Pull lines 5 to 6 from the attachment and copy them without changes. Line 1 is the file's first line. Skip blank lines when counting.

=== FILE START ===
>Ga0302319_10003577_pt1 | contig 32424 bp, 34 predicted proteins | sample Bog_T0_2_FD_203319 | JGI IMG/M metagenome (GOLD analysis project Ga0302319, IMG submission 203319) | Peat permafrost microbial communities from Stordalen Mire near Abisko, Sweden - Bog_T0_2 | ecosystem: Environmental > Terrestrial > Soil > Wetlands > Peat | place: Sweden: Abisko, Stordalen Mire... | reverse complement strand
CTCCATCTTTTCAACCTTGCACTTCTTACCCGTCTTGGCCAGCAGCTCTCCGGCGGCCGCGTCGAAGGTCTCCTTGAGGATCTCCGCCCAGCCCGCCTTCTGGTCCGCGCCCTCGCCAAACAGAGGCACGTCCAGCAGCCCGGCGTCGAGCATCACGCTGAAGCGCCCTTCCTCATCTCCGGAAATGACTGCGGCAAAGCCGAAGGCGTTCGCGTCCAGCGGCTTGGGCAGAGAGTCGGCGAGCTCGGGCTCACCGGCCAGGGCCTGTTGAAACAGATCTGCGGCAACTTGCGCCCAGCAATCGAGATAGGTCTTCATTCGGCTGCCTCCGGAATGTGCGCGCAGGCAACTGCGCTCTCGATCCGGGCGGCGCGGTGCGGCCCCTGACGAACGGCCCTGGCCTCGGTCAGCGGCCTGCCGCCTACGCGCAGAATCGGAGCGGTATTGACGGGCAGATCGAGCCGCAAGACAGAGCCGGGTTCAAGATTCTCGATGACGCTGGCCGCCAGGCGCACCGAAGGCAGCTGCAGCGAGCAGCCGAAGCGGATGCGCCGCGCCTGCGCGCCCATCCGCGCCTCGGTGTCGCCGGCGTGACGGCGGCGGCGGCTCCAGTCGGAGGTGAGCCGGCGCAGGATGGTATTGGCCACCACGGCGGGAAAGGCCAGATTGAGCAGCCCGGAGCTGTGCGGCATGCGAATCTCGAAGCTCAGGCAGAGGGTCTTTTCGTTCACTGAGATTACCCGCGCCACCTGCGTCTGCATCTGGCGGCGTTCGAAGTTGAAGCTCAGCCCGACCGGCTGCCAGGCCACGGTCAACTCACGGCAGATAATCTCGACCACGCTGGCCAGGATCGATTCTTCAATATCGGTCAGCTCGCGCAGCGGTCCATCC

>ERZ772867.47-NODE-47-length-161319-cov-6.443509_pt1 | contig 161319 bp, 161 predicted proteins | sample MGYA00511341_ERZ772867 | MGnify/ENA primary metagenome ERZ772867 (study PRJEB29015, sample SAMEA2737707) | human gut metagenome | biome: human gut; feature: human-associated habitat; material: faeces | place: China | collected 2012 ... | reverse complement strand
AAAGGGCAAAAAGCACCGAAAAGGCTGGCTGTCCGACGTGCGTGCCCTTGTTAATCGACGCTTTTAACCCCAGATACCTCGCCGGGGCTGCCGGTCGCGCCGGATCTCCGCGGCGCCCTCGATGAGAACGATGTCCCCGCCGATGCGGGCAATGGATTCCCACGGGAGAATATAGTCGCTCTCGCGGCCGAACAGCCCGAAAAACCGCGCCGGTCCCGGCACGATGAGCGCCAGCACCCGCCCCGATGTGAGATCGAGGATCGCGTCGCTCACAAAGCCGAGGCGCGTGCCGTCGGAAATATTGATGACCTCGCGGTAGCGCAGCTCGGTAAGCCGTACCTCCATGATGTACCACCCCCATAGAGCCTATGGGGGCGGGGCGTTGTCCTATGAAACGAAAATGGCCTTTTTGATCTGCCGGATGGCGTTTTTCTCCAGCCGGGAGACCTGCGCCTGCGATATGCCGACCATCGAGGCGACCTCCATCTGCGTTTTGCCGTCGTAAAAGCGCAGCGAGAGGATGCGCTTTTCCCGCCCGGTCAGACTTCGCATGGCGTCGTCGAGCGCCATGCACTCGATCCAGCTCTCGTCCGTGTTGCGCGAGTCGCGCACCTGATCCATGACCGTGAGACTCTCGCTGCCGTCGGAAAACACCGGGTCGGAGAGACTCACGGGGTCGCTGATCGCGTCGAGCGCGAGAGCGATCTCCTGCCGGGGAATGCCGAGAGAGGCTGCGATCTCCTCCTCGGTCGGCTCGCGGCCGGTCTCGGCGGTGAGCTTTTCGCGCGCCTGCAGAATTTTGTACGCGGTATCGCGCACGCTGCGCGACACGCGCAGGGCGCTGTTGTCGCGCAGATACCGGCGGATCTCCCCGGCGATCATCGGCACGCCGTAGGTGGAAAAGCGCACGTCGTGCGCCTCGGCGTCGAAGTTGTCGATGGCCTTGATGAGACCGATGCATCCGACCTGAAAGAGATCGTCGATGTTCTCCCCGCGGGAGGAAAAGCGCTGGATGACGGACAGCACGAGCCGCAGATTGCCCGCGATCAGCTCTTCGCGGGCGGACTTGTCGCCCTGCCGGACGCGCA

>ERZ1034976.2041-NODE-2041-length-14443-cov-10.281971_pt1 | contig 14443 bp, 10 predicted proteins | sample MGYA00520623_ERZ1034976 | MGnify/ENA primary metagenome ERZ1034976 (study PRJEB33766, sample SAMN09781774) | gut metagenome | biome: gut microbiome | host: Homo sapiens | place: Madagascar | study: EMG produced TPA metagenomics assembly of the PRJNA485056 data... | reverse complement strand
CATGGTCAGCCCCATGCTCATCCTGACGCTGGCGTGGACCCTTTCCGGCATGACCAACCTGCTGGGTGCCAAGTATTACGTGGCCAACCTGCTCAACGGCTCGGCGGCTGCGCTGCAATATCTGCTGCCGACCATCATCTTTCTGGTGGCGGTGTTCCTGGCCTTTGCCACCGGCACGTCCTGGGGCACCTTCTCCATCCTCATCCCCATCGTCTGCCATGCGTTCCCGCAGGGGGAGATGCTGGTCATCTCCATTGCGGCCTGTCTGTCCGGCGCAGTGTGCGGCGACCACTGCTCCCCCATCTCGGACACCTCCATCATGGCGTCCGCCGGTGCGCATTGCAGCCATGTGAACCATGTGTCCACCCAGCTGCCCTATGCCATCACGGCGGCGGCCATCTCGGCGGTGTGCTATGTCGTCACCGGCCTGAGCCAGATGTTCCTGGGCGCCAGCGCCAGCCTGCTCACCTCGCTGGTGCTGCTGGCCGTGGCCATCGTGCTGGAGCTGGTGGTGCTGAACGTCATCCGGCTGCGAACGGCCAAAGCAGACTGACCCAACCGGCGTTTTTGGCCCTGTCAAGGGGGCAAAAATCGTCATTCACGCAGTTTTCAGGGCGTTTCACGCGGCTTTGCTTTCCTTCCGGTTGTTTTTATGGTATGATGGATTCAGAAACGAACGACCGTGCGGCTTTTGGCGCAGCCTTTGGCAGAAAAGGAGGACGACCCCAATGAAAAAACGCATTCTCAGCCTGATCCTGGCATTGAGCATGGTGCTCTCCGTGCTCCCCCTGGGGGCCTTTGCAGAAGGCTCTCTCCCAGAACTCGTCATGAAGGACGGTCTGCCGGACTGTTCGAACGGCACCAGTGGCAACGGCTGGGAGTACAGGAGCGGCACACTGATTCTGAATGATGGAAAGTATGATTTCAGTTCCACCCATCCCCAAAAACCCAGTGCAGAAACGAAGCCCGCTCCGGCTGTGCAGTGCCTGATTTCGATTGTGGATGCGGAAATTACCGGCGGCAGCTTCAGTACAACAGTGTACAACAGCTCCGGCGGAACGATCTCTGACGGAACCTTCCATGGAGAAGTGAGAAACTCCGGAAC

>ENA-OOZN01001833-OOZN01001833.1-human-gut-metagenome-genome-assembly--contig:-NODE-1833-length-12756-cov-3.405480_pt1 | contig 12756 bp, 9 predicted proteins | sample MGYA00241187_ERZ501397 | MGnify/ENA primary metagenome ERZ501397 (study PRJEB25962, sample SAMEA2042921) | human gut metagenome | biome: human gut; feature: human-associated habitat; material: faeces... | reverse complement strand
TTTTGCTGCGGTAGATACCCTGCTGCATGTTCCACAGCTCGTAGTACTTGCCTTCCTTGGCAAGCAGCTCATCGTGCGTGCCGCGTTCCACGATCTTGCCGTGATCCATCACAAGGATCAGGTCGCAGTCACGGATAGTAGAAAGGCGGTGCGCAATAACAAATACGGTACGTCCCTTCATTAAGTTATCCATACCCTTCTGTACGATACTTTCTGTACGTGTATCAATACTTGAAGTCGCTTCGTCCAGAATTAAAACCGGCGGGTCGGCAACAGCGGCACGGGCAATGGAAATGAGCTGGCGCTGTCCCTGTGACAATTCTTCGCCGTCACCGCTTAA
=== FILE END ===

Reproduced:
>ERZ1034976.2041-NODE-2041-length-14443-cov-10.281971_pt1 | contig 14443 bp, 10 predicted proteins | sample MGYA00520623_ERZ1034976 | MGnify/ENA primary metagenome ERZ1034976 (study PRJEB33766, sample SAMN09781774) | gut metagenome | biome: gut microbiome | host: Homo sapiens | place: Madagascar | study: EMG produced TPA metagenomics assembly of the PRJNA485056 data... | reverse complement strand
CATGGTCAGCCCCATGCTCATCCTGACGCTGGCGTGGACCCTTTCCGGCATGACCAACCTGCTGGGTGCCAAGTATTACGTGGCCAACCTGCTCAACGGCTCGGCGGCTGCGCTGCAATATCTGCTGCCGACCATCATCTTTCTGGTGGCGGTGTTCCTGGCCTTTGCCACCGGCACGTCCTGGGGCACCTTCTCCATCCTCATCCCCATCGTCTGCCATGCGTTCCCGCAGGGGGAGATGCTGGTCATCTCCATTGCGGCCTGTCTGTCCGGCGCAGTGTGCGGCGACCACTGCTCCCCCATCTCGGACACCTCCATCATGGCGTCCGCCGGTGCGCATTGCAGCCATGTGAACCATGTGTCCACCCAGCTGCCCTATGCCATCACGGCGGCGGCCATCTCGGCGGTGTGCTATGTCGTCACCGGCCTGAGCCAGATGTTCCTGGGCGCCAGCGCCAGCCTGCTCACCTCGCTGGTGCTGCTGGCCGTGGCCATCGTGCTGGAGCTGGTGGTGCTGAACGTCATCCGGCTGCGAACGGCCAAAGCAGACTGACCCAACCGGCGTTTTTGGCCCTGTCAAGGGGGCAAAAATCGTCATTCACGCAGTTTTCAGGGCGTTTCACGCGGCTTTGCTTTCCTTCCGGTTGTTTTTATGGTATGATGGATTCAGAAACGAACGACCGTGCGGCTTTTGGCGCAGCCTTTGGCAGAAAAGGAGGACGACCCCAATGAAAAAACGCATTCTCAGCCTGATCCTGGCATTGAGCATGGTGCTCTCCGTGCTCCCCCTGGGGGCCTTTGCAGAAGGCTCTCTCCCAGAACTCGTCATGAAGGACGGTCTGCCGGACTGTTCGAACGGCACCAGTGGCAACGGCTGGGAGTACAGGAGCGGCACACTGATTCTGAATGATGGAAAGTATGATTTCAGTTCCACCCATCCCCAAAAACCCAGTGCAGAAACGAAGCCCGCTCCGGCTGTGCAGTGCCTGATTTCGATTGTGGATGCGGAAATTACCGGCGGCAGCTTCAGTACAACAGTGTACAACAGCTCCGGCGGAACGATCTCTGACGGAACCTTCCATGGAGAAGTGAGAAACTCCGGAAC